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Suburban Gothic
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by Jay Seaver

"Hauntings - and perhaps hope - in suburban hell."
4 stars

SCREENED AT THE 2014 FANTASIA INTERNATIONAL FILM FESTIVAL: According to the post-movie Q&A, writer/director Richard Bates Jr. initially couldn't get any projects off the ground after "Excision", in part because that movie, despite garnering many positive reviews and festival awards, was just absurdly dark. So for his next one, he bounced back with something still kind of freaky and gross but also aggressively light. "Suburban Gothic" is about a guy who can see ghosts and who must help one find her final rest Or Else, but there's barely a moment without something enjoyable goofy going on.

It starts out with a not-uncommon scene for young people today - Raymond (Matthew a Gary Gubler) has earned an MBA, but there are no satisfactory jobs to be found, leading him to move back in with his parents (Ray Wise & Barbara Niven). Home is everything he remembers from high school and worse, from his belittling, intolerant father to the bullies who have grown up into angry alcoholics. The sole positive would seem to be that cute bartender Becca (Kat Dennings), seemingly the only cool person from back then who hasn't left, seems to like him enough to go along when he starts to see ghosts.

The spooky stuff isn't quite an afterthought in Suburban Gothic, but there's a good chance that it won't be what the audience remembers above other things over the movie ends. In some ways the ghosts and other supernatural elements serve to reflect and amplify the idea that there's a sort of rot in communities like this, withered dreams and barely-hidden prejudices that take on a life of their own and continue to exert an influence after the initial incident is long past. That comes through in the ghost story, but because there needs to be some mystery there, it's not as clearly communicated as it is in the more mundane parts, where it's right there to see.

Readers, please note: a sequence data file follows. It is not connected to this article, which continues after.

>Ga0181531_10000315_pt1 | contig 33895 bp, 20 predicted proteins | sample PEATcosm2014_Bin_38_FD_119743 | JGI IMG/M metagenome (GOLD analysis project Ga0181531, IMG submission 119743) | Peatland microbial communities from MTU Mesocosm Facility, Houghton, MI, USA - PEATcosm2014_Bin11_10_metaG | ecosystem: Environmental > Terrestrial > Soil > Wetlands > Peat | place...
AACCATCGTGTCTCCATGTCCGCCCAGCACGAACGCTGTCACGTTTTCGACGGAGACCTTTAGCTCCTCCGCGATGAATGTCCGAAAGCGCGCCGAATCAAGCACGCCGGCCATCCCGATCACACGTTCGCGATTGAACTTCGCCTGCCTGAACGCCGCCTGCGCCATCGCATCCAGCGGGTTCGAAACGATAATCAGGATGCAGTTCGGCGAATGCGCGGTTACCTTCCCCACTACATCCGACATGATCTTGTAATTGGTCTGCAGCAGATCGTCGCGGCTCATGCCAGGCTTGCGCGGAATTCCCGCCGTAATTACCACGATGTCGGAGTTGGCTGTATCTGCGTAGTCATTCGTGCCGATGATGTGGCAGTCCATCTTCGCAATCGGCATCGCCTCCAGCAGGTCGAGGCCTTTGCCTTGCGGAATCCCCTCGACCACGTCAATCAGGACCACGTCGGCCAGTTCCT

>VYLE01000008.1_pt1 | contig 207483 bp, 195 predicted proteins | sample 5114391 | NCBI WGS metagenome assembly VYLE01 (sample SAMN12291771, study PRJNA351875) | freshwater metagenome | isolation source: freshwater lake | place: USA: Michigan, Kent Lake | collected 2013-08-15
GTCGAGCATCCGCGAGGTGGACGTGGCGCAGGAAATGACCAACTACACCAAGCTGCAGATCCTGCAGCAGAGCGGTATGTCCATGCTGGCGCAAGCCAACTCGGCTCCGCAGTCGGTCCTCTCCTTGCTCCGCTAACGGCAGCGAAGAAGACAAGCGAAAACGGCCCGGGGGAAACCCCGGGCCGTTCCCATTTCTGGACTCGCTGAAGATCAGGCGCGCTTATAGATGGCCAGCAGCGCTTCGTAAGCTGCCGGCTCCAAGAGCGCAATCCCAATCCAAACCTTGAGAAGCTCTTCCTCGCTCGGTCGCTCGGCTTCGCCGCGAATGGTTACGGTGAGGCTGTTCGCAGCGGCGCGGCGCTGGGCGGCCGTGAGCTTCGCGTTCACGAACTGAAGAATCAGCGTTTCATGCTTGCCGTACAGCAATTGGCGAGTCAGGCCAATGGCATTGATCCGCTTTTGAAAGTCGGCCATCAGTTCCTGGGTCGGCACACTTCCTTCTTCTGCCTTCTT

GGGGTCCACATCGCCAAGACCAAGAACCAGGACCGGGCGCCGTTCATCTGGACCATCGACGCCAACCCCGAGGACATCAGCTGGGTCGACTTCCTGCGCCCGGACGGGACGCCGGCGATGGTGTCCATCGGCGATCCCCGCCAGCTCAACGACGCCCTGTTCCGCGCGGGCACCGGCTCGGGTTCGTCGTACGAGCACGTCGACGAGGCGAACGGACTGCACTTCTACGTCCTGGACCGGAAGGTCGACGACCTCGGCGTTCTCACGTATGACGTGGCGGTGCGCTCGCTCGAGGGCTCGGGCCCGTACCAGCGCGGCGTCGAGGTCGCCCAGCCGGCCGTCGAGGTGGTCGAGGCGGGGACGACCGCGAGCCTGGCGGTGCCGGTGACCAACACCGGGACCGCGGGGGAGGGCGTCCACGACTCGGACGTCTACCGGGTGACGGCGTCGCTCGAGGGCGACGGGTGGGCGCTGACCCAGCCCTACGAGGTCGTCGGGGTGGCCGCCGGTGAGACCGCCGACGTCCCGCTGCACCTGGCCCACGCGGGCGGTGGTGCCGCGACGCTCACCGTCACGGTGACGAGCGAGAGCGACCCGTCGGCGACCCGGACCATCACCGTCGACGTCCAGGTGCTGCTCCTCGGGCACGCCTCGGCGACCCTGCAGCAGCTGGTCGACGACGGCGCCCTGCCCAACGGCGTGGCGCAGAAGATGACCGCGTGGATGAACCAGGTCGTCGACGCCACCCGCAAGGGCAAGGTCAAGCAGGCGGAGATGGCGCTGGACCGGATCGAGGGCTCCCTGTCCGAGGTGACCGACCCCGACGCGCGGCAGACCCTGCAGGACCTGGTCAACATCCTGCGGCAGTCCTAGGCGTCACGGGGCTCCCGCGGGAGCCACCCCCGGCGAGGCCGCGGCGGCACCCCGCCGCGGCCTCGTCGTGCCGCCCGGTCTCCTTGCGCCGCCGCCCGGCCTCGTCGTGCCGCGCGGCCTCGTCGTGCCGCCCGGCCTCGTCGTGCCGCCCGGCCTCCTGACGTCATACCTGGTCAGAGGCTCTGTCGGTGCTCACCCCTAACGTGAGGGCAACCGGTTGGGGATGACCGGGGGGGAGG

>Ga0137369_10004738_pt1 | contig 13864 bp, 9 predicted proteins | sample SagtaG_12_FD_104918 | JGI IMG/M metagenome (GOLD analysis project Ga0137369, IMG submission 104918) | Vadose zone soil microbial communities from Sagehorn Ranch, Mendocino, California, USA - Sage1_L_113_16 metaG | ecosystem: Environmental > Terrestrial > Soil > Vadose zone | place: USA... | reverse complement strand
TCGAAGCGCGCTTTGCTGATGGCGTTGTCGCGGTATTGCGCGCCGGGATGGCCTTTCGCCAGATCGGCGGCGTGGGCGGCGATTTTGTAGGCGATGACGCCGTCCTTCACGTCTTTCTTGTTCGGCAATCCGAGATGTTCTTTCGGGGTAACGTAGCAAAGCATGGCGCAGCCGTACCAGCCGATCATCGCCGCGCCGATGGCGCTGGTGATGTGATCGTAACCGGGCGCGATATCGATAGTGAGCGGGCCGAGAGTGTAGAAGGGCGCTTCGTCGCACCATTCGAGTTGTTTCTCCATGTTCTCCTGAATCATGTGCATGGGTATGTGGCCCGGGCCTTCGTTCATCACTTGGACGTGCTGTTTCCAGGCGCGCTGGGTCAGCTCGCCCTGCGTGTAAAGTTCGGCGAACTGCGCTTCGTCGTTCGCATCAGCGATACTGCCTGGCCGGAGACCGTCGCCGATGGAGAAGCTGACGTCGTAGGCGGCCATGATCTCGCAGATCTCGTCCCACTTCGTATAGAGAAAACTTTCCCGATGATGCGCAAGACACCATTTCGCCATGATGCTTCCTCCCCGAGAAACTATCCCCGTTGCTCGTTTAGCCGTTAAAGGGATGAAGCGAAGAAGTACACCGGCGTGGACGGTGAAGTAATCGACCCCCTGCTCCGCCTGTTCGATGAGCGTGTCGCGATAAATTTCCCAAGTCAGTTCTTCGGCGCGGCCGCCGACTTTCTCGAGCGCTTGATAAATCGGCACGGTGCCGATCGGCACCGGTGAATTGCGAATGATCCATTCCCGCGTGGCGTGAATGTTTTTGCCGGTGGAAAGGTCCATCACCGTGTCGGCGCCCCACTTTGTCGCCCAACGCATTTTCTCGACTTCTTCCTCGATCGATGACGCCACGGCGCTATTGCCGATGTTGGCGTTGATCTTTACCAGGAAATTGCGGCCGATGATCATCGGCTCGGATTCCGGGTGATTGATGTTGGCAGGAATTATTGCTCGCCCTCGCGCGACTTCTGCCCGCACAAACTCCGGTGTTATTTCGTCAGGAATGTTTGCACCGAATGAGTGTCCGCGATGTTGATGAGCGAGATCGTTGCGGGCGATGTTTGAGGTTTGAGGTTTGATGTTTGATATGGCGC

This could have made for another bitter, angry movie about what sort of whitewashed hell the suburbs are, but a funny thing happened: At some point, Bates and co-writer Mark Brunner became just as interested in Raymond, Becca, and their better impulses as the bad situation, and something hopeful wormed its way into the story. The bond that develops between the two them grows past shared cynicism or romance-by-default, eventually usurping the spot at the center of the movie from the disdain that started out there. The simple act of giving a damn about something and finding you're not alone in it can go a long way toward making a bad situation better.

The script by Bates and Mark Bruner, thankfully, gets this across by telling jokes. Even better, it does so in rapid-fire fashion, and the cast keeps up with it. Star Matthew Gray Gubler is a manic, irrepressible force driving the movie forward, bouncing off everyone else in the movie with fine wit and the sort of cheerful sarcasm that keeps the audience on his side, despite a backstory and a strong of wisecracks that could have the audience thinking he's a whining, entitled prick. Kat Dennings is a fine foil, playing Becca with a dry barbed wit that means with Raymond perfectly but also makes it clear she's got her own thing going on. Every movie should have Ray Wise in it, because he makes the racist jerk of a father that Raymond has to deal with an utter delight to watch, pure unjustified ego dispensed with perfect snap. Some character actors like Jack Plotnick and Jeffrey Combs have well-spotted cameos, while others like Barbara Niven and Mel Rodriguez do surprisingly well in making characters without a lot of screen time people the audience is invested in at the end.

If the movie has a fault, it's that Bates and company really do pack a lot of script into about ninety minutes, with new elements popping up fairly late in the game and the manic energy that girls the movie seldom taking a break. When the movie slows down, it gets weird as much as serious, and there's occasionally something a bit off about the balance between its gags, gross-outs, and more heartfelt moments.

It kind of wore me out by the time it was over, to be completely. But I enjoyed most of it, even if the supernatural plot that held it together was the least interesting thing about it. It's got a beating heart behind its irreverence, and that counts for quite a bit.

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originally posted: 08/18/14 11:34:58
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OFFICIAL SELECTION: 2014 Fantasia International Film Festival For more in the 2014 Fantasia International Film Festival series, click here.

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  30-Jan-2015 (R)
  DVD: 04-Aug-2015



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